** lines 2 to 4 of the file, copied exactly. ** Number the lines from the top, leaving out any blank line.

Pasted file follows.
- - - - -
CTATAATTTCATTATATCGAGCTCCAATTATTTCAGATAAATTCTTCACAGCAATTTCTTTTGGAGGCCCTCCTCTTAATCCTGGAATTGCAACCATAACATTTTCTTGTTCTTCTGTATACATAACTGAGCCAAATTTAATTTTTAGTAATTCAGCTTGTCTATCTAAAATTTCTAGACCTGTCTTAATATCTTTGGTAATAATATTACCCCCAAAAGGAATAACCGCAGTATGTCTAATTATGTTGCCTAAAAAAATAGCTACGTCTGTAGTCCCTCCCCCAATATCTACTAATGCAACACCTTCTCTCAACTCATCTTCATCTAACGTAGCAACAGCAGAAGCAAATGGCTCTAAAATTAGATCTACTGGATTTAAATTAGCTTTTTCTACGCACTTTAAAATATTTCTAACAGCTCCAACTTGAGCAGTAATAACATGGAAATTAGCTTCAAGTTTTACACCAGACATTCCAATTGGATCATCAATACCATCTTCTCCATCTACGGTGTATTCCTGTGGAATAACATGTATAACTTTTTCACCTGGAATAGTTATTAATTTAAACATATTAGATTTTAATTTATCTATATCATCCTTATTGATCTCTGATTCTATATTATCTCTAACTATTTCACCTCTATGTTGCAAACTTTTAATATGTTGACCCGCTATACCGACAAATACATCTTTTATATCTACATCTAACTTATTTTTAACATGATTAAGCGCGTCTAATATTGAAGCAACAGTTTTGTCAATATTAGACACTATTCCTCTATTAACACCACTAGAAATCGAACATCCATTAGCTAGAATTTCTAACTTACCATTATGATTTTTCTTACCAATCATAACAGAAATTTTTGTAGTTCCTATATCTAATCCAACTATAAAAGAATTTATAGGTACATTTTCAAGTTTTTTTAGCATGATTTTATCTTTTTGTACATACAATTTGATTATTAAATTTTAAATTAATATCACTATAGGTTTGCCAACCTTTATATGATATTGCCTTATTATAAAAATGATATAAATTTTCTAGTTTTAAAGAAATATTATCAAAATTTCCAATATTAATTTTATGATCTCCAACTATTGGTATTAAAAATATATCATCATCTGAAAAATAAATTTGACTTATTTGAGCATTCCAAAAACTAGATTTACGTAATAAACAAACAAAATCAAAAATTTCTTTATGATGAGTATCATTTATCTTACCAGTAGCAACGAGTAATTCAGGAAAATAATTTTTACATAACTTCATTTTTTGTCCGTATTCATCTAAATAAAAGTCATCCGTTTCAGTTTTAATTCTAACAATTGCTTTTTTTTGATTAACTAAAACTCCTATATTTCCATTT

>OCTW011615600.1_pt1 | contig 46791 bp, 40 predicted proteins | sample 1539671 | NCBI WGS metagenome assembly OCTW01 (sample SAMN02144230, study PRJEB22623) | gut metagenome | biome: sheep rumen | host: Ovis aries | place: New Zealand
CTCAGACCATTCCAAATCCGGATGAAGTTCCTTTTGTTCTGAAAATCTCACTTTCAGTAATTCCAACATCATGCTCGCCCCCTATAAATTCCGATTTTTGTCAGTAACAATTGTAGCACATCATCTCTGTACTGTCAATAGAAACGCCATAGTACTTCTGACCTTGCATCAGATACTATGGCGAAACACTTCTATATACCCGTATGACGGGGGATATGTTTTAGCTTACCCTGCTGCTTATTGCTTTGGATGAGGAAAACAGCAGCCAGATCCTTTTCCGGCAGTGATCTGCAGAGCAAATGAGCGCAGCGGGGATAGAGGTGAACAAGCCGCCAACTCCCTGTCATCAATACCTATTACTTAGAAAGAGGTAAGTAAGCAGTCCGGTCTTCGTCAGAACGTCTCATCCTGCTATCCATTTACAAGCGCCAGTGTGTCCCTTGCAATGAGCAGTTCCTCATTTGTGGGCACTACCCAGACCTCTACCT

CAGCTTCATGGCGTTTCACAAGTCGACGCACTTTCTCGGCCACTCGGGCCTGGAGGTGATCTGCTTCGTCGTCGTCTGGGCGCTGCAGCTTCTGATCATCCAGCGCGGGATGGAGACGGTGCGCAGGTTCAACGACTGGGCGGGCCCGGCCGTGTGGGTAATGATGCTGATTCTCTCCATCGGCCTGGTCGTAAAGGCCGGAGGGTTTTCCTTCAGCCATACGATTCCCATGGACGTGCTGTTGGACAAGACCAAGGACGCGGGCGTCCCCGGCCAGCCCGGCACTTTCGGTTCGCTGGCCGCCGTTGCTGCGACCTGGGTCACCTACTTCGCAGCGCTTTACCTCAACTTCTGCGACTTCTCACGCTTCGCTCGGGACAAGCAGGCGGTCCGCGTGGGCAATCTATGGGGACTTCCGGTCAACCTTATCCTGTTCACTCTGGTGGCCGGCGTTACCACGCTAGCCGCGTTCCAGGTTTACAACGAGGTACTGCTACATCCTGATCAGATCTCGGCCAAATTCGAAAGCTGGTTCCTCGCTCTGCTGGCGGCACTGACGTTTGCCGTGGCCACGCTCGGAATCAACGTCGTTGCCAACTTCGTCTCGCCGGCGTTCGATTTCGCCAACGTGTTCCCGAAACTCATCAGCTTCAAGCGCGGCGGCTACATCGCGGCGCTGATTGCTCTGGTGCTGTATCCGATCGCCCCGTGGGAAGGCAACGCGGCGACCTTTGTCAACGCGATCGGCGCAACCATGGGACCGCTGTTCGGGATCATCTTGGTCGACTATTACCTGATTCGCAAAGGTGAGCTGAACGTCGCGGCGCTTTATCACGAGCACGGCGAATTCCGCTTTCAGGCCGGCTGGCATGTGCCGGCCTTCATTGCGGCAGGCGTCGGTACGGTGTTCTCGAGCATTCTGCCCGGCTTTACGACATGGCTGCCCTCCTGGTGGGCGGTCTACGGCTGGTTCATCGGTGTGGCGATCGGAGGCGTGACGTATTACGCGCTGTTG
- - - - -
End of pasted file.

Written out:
>OCTW011615600.1_pt1 | contig 46791 bp, 40 predicted proteins | sample 1539671 | NCBI WGS metagenome assembly OCTW01 (sample SAMN02144230, study PRJEB22623) | gut metagenome | biome: sheep rumen | host: Ovis aries | place: New Zealand
CTCAGACCATTCCAAATCCGGATGAAGTTCCTTTTGTTCTGAAAATCTCACTTTCAGTAATTCCAACATCATGCTCGCCCCCTATAAATTCCGATTTTTGTCAGTAACAATTGTAGCACATCATCTCTGTACTGTCAATAGAAACGCCATAGTACTTCTGACCTTGCATCAGATACTATGGCGAAACACTTCTATATACCCGTATGACGGGGGATATGTTTTAGCTTACCCTGCTGCTTATTGCTTTGGATGAGGAAAACAGCAGCCAGATCCTTTTCCGGCAGTGATCTGCAGAGCAAATGAGCGCAGCGGGGATAGAGGTGAACAAGCCGCCAACTCCCTGTCATCAATACCTATTACTTAGAAAGAGGTAAGTAAGCAGTCCGGTCTTCGTCAGAACGTCTCATCCTGCTATCCATTTACAAGCGCCAGTGTGTCCCTTGCAATGAGCAGTTCCTCATTTGTGGGCACTACCCAGACCTCTACCT

CAGCTTCATGGCGTTTCACAAGTCGACGCACTTTCTCGGCCACTCGGGCCTGGAGGTGATCTGCTTCGTCGTCGTCTGGGCGCTGCAGCTTCTGATCATCCAGCGCGGGATGGAGACGGTGCGCAGGTTCAACGACTGGGCGGGCCCGGCCGTGTGGGTAATGATGCTGATTCTCTCCATCGGCCTGGTCGTAAAGGCCGGAGGGTTTTCCTTCAGCCATACGATTCCCATGGACGTGCTGTTGGACAAGACCAAGGACGCGGGCGTCCCCGGCCAGCCCGGCACTTTCGGTTCGCTGGCCGCCGTTGCTGCGACCTGGGTCACCTACTTCGCAGCGCTTTACCTCAACTTCTGCGACTTCTCACGCTTCGCTCGGGACAAGCAGGCGGTCCGCGTGGGCAATCTATGGGGACTTCCGGTCAACCTTATCCTGTTCACTCTGGTGGCCGGCGTTACCACGCTAGCCGCGTTCCAGGTTTACAACGAGGTACTGCTACATCCTGATCAGATCTCGGCCAAATTCGAAAGCTGGTTCCTCGCTCTGCTGGCGGCACTGACGTTTGCCGTGGCCACGCTCGGAATCAACGTCGTTGCCAACTTCGTCTCGCCGGCGTTCGATTTCGCCAACGTGTTCCCGAAACTCATCAGCTTCAAGCGCGGCGGCTACATCGCGGCGCTGATTGCTCTGGTGCTGTATCCGATCGCCCCGTGGGAAGGCAACGCGGCGACCTTTGTCAACGCGATCGGCGCAACCATGGGACCGCTGTTCGGGATCATCTTGGTCGACTATTACCTGATTCGCAAAGGTGAGCTGAACGTCGCGGCGCTTTATCACGAGCACGGCGAATTCCGCTTTCAGGCCGGCTGGCATGTGCCGGCCTTCATTGCGGCAGGCGTCGGTACGGTGTTCTCGAGCATTCTGCCCGGCTTTACGACATGGCTGCCCTCCTGGTGGGCGGTCTACGGCTGGTTCATCGGTGTGGCGATCGGAGGCGTGACGTATTACGCGCTGTTG